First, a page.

Friday, August 17, 2012

The Top Five Hip-Hop Albums of All Time, According to Lyfestile

Posted By on Fri, Aug 17, 2012 at 11:46 AM


Editor: Tef Poe is an artist from St. Louis City. Through powerful imagery and complicated honesty, he has earned a reputation as one of the best rappers telling the story of St. Louis, which is about much more than one place. Poe has been featured in music publications such as XXL and Urb Magazine. His next project War Machine 2 was released this Tuesday, June 5th and will be followed up by a full-length with DJ Burn One entitled Cheer For The Villain. Follow him on twitter @tefpoe. Get War Machine 2 here.

Every week in I'm Just A Rapper Tef discusses modern life, hip-hop, and the deep connection between them.One of the emcees responsible for giving me tutelage and guidance throughout the years is also a virtual hip-hop historian. He goes by the name of Lyfestile and wears the hats of an activist, community organizer and emcee. I've had several conversations with Lyfestile throughout the years about hip-hop and the beauty of the art form.

So often, we spend time complaining about the culture, so I wanted to do something to highlight what is right with it. I would consider Lyfestile a true purist. He can freestyle with the best of them. His pen game with written rhyme is high quality. He can DJ and he also produces. He is in my opinion the local version of old school leadership, similar to the likes of KRS-1 or Rakim.

I've always honored his opinions about the music and the hip-hop culture. I feel like emcees nowadays in our city don't get the chance to build with cornerstone individuals such as Lyfestile due to the lack of opportunity and knowledge. He is one of the lead organizers behind Slum Fest. He has endured several classic mic fights and freestyle battles. People like Lyfestile are the reason our city felt like the Bronx a few years ago. He has the infinite respect of St. Louis, the underground admiral Black Spade. I wanted to do something different like I said before. I could spend waste time with this column by talking about myself every week. I could easily give you guys a long lasting rant about whatever the heck I choose to rant about. I have to remind myself this is actually a music blog and it's okay to discuss the music.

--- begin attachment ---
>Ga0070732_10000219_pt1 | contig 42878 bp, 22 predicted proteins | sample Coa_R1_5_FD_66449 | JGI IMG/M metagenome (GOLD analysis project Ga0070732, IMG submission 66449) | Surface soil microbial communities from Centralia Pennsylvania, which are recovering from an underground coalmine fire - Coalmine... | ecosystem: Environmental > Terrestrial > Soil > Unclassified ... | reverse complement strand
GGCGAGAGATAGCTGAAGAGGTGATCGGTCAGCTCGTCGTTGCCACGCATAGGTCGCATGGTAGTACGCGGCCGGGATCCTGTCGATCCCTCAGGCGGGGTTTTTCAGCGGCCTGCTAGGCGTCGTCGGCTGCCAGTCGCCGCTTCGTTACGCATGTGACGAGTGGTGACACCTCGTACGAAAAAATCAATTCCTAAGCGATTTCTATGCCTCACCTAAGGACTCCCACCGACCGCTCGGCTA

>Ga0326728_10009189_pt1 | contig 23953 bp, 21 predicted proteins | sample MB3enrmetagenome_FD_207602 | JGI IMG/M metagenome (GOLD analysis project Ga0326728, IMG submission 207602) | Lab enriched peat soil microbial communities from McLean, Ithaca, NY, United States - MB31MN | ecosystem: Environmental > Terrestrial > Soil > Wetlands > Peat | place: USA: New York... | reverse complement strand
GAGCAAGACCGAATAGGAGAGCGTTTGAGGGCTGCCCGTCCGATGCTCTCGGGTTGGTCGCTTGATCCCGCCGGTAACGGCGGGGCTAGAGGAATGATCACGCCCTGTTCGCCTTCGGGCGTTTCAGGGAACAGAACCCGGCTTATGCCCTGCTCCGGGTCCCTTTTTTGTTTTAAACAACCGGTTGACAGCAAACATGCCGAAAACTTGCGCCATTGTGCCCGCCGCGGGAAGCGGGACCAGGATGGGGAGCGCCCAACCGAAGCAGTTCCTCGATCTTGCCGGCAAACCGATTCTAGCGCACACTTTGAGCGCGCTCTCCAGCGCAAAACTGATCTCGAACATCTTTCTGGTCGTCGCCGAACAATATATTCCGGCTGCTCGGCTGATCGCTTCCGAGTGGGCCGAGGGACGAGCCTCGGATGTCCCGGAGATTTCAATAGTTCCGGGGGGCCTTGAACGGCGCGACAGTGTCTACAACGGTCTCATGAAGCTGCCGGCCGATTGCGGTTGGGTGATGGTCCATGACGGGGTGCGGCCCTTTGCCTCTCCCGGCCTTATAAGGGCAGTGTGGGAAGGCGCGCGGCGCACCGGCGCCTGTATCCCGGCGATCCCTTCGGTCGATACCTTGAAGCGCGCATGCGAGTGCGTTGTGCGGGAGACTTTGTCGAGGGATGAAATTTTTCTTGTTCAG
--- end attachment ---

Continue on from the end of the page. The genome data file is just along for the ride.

So here we are: I had the idea to ask Lyfestile about his favorite hip-hop albums. One of the biggest questions any hip-hop head is randomly asked at the drop of a dime is, "What are your top five albums?". We all have surely spent hours debating things of this nature. So I decided to ask a person whom I consider a true historian in the art form to tell us about his top five favorite albums. He gave us some in depth insight into his mind and train of thought. I'm too young to remember a few of these classics being freshly released, but that's the beauty of being friends with a genius of Lyfestile's caliber.

I'm sure I'll try to do this again with a random artist. I may ask a different question for the sake of making it more interesting. It would be interesting to do a best rapper alive blog. I wouldn't mind writing about our readers' top five dead or alive. The options are endless and I am grateful the RFT Music is offering the hip-hop community such a platform to express ourselves. I feel like I have a responsibility to stay true to my roots. This column has helped me do such a thing with ease. Imagine you're outside Blueberry Hill and J. Narko air dunks on you out of nowhere. Lyfestile walks out while everyone is in a circle out front. Skeemer and Luqmon are debating which producer is the best at the current moment. Lyfestile injects and the convo leads over into a deep discussion about the best hip-hop albums ever made . A few years ago when I could barely get in the club, this was my reality. All the guys I just mentioned were iconic figures and still are to me and many others. This is what one of those conversations would possibly sound like if you could eavesdrop. When I do articles like this I feel the same way Jay-Z must have felt when he got hired by Def Jam as an executive. Jigga saw DMX in the hallway and said, "X, the crooks have took over the building." This was simply a metaphor saying one of our own has now become an influencer, so I hope the public is ready to be influenced. I know it's not that deep yet but it feels good being able to share moments like this with the readers. Okay I'll shut up and allow Lyfe to break it down for y'all: